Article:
Does a yo-yo work in zero-g? How about a paper airplane? These questions were answered in 1985 on the Space Shuttle Discovery, but reproduction of results is the cornerstone of the scientific method. [Rob] is about to reproduce some of the awesome zero-g pictures by riding on a vomit comet and taking a few pictures of water globes colliding.
For the last few months, [Rob] has had a standby ticket on the G-Force One, a plane that takes passengers on parabolic arcs to simulate microgravity. He was lucky as his standby ticket allowed him to take a few experiments on board, so [Rob] decided there’s just not enough awesome pictures of water colliding in zero-g.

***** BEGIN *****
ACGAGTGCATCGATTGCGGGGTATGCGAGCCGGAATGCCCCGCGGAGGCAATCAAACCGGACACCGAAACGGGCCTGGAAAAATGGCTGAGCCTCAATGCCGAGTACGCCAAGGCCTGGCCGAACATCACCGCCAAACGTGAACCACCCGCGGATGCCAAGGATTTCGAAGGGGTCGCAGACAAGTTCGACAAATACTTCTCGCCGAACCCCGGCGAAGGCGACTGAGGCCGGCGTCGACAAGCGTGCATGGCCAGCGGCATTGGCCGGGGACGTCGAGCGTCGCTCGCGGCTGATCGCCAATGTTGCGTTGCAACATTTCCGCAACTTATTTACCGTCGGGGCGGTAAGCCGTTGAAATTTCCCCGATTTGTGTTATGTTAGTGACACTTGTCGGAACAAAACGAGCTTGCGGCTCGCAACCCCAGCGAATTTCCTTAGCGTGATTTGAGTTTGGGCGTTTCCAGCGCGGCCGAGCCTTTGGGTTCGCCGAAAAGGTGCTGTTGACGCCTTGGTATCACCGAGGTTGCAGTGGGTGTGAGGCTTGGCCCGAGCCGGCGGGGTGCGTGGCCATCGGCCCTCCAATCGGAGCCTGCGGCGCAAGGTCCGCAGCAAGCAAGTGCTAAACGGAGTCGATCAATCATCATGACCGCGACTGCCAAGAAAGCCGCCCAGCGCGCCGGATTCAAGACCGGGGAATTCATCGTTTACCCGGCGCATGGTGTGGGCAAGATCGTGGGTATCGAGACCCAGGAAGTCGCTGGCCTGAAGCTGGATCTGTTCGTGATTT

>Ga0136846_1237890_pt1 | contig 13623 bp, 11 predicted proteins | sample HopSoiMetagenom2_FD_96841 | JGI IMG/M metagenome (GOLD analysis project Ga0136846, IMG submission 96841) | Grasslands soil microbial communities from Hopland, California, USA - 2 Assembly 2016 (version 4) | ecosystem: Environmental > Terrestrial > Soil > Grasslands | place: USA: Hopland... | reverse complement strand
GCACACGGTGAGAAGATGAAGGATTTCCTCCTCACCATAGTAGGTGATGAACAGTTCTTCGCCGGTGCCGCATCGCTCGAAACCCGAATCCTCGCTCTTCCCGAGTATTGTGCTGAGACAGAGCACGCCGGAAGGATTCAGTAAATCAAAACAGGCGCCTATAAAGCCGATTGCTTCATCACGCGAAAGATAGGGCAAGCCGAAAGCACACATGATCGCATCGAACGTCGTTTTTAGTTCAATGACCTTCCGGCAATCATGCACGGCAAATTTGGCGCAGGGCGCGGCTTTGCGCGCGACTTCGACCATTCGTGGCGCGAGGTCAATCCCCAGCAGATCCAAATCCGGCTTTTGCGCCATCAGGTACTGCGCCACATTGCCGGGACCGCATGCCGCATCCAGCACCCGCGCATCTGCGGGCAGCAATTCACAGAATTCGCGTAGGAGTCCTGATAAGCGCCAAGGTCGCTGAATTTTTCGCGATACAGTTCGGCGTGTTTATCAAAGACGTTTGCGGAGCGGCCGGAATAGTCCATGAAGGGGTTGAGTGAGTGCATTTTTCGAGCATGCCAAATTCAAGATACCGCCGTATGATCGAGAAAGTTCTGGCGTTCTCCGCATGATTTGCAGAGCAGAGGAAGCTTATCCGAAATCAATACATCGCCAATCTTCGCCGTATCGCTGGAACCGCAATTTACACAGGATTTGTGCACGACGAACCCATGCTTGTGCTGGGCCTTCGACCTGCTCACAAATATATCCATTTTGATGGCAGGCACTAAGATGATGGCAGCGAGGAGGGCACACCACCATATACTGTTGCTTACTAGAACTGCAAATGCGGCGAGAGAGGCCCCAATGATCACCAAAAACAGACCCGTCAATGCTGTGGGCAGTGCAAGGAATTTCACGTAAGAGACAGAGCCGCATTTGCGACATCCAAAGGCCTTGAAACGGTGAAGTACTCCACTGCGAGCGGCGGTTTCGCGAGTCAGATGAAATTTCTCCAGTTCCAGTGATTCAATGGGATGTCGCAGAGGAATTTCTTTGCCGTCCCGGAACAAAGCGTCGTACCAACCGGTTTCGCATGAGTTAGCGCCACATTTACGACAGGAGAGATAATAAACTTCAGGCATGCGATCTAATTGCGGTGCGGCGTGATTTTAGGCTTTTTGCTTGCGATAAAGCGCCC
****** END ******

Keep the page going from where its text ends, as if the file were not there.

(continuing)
He built a rig out of micro t-slot aluminum. A DSLR is mounted to the frame along with a few ‘test tubes’ containing water. When [Rob] blows through a tube, a small sphere of water will be released to collide with other object. Think of it as the nerd’s version of water splash photography.
Of course, a trip through zero-g wouldn’t be complete without a few more experiments. [Rob] plans on testing a few toys to see if yo-yos ‘sleep’ without gravity (they don’t), and if a grandfather clock works on the moon (there’s a month-long day, so kind of). We can’t wait to see [Rob]’s pictures once he comes back to Earth.